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Teenage Entrepreneur Who’s Already Spent A Decade In Business 

Entrepreneurship is on the rise, and one thing is certain; age and experience have no bearing on success. Teenagers all over the world are demonstrating a flair and a passion for business that many of their older peers don’t have. Aaron Golbin, 18, is one of them. Currently a student at George Washington University where he majors in business, he balances his studies with running several business ventures in an entrepreneurial journey that began at the age of eight.

Alison Coleman: What inspired you to become an entrepreneur at such a young age?


Aaron Golbin: I was a third grader at P.S. 206 Joseph F. Lamb School in Brooklyn when I founded Kings Sports and Entertainment, which provided indoor and outdoor entertainment to kids in the school during their lunch period. That experience taught me a lot about business, as I organized Kings into various departments, including operations, marketing, HR, and finance. I recruited volunteers, led negotiations, pushed the school administration to make certain decisions on issues important to the venture, and also oversaw marketing, product development, operations, and finance.

In fifth grade, I left Kings Sports and Entertainment and developed a keener interest in finance and technology. I learned how to develop a company through a business plan, strategy, the fundamentals of computer science, and public equity (stock) analysis. I also learned how to program in many programming languages. In 6th grade, I began creating stock analysis and business presentations, and by the time I was 12, I was ready to create a new venture. I’d learned a lot, but now I wanted to apply it, and on April 30, 2016, I founded the online debate platform DebateIsland.com.

Coleman: Tell us about DebateIsland and the success behind it?

Golbin: DebateIsland.com enables anyone to debate online while connecting with others. Previously, taking part in online debating was difficult due to the complexity of the online platforms providing it and the formats that they offered. We changed that by creating casual online debate. I created Debra AI, a component of DebateIsland.com, and a mix of APIs and proprietary code that analyzes arguments, and predicts the winners of debates.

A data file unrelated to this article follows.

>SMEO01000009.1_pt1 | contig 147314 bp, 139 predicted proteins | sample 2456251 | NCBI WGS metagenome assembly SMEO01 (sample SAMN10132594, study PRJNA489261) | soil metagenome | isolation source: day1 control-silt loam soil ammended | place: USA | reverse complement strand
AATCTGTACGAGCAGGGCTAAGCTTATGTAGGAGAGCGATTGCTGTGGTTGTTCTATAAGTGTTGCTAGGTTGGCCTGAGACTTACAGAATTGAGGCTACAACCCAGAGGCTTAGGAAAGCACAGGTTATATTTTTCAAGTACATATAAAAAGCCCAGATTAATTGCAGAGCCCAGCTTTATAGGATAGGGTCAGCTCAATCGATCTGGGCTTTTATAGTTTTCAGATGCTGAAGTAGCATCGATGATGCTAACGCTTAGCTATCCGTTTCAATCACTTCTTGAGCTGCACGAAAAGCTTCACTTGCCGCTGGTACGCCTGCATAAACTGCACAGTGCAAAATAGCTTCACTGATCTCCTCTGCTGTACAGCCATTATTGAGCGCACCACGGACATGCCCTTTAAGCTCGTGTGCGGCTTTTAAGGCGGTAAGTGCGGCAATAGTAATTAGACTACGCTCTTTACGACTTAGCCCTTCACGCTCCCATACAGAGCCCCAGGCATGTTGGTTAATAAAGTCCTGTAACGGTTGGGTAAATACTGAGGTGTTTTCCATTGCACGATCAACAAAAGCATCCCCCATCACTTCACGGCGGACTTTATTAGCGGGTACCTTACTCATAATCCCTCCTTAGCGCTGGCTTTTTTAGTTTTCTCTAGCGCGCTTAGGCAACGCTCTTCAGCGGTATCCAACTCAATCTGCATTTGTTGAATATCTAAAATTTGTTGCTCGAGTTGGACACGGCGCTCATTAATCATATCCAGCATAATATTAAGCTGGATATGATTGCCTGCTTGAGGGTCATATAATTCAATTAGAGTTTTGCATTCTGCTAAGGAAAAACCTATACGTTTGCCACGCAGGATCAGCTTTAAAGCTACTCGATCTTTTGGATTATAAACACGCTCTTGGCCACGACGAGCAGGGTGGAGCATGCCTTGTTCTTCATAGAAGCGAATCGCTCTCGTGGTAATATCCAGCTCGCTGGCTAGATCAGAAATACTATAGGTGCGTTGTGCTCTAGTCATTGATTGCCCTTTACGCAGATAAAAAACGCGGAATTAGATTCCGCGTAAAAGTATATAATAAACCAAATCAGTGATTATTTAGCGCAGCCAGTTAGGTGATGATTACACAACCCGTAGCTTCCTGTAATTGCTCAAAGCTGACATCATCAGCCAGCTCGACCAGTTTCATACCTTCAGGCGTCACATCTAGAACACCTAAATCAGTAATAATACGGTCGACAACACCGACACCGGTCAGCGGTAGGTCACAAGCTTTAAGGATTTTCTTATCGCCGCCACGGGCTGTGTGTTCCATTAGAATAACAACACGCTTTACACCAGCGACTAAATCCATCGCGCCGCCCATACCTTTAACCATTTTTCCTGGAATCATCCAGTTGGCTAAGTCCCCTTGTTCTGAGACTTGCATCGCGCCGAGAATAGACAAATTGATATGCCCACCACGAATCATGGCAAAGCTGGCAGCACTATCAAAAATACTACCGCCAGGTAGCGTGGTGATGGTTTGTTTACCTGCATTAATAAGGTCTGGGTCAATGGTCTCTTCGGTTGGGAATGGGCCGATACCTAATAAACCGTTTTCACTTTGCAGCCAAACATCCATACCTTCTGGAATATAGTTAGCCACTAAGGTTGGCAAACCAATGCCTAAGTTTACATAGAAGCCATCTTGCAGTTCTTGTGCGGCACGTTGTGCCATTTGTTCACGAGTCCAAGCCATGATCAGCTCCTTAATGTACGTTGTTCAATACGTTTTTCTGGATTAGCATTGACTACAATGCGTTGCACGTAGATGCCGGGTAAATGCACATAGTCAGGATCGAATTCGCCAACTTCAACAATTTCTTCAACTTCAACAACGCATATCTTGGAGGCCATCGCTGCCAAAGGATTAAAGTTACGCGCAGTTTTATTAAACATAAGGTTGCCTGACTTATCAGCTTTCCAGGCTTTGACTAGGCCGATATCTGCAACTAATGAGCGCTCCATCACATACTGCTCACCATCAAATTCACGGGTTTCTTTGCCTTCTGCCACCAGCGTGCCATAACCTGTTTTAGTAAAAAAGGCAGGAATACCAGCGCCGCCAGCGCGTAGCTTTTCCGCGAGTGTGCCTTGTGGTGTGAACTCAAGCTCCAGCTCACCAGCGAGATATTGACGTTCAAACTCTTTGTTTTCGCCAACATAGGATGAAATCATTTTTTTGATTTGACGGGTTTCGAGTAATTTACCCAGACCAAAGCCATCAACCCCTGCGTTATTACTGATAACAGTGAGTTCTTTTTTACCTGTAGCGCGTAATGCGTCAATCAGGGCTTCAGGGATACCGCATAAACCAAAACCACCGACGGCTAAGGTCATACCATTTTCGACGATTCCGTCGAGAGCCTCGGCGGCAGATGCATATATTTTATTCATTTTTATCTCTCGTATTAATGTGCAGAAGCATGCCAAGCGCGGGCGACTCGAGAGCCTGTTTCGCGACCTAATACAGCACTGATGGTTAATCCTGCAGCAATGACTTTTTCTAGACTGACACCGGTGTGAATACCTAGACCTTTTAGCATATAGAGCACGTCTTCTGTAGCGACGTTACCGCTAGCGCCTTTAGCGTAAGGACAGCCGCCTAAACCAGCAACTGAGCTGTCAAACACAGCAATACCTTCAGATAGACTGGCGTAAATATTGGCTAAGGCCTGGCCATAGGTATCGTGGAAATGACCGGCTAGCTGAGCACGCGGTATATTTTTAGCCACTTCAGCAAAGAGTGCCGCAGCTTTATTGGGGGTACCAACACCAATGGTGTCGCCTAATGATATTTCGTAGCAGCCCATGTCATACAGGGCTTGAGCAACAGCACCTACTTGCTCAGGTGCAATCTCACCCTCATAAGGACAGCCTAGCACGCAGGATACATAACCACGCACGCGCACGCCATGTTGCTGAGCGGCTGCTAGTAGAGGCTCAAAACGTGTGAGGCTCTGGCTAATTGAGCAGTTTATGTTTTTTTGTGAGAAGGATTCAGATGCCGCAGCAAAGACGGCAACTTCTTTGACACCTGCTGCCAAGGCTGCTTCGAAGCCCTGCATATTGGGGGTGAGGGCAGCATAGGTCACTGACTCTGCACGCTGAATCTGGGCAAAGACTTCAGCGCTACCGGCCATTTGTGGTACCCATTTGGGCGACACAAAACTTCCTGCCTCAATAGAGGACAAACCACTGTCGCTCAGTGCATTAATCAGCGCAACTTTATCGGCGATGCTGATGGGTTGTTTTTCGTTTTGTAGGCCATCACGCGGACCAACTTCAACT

The platform had around five million page views in 2021 and in 2020 and is currently the world’s largest online debating platform. It also incorporates an edtech solution DebateIsland Education that helps students to improve their debating skills and enhance critical thinking in a fun way. In 2020 it won an Excellent Award from EdTech Impact.

Coleman: Your newest business project is The American Post; how is that going?

Golbin: The American Post is an online platform where people can discover curated opinion articles on a range of political topics from the sources and ideologies they choose. We also publish our own fact-based, nonpartisan opinion pieces written by our team of contributors. We have a team of around 20 people, but it is growing quickly. People can go to The American Post and view the latest opinion articles from leading publications, and curate them based on article topic, and the ratio of politically liberal to conservative publishers they want the articles to be from. The American Post is a value-based startup. We don’t and never will influence the types of articles that are displayed for any political motivation.

We also offer commercial solutions to companies, Think Tanks, political ventures, and individual researchers that provide them with aggregated opinion articles and political research online. Monetization is currently via advertisements and commercial solutions.

Coleman: What are the most difficult and the most rewarding parts of being a teenage entrepreneur and business founder?

Golbin: Being an entrepreneur is hugely rewarding, especially when you are running impactful startups. When you’re a teenage entrepreneur, time management can be a problem!

Coleman: Who has inspired you the most? Who are you most grateful to for helping you get to where you are today?

Golbin: My mother and father, Alice Golbin and Alex Golbin have been instrumental in helping me accomplish what I have so far with their love, support, knowledge and advice. I’m also grateful to my grandparents, Maya Itskovich, Vladimir Itskovich, Leonid Golbin, and Natasha Golbin. In the late 1980s, they led my entire family to the U.S. from the former- U.S.S.R.

Coleman: What are the most important lessons you’ve learned as an entrepreneur?

Golbin: I believe that businesses are there to solve problems or make the world a better place. If they make money in the process, that’s great, but the priority should be to create a positive impact. I’ve also learned that business isn’t everything, so instead of focusing exclusively on running a business, spend some time making positive impacts elsewhere, for example, supporting charities, getting involved in your local community, and generally helping others.

Coleman: What advice do you have for other young people looking to start a business?

Golbin: From a very young age, I’ve had perseverance, a small amount of impatience, and the ability to work hard. I’m keen to learn and ambitious. These qualities are essential for succeeding as an entrepreneur. You need to be genuinely interested in entrepreneurship and committed to making business decisions that are positive for most. If it’s a choice between making more money for yourself or developing a new and impactful product, I believe that you should focus on the latter.

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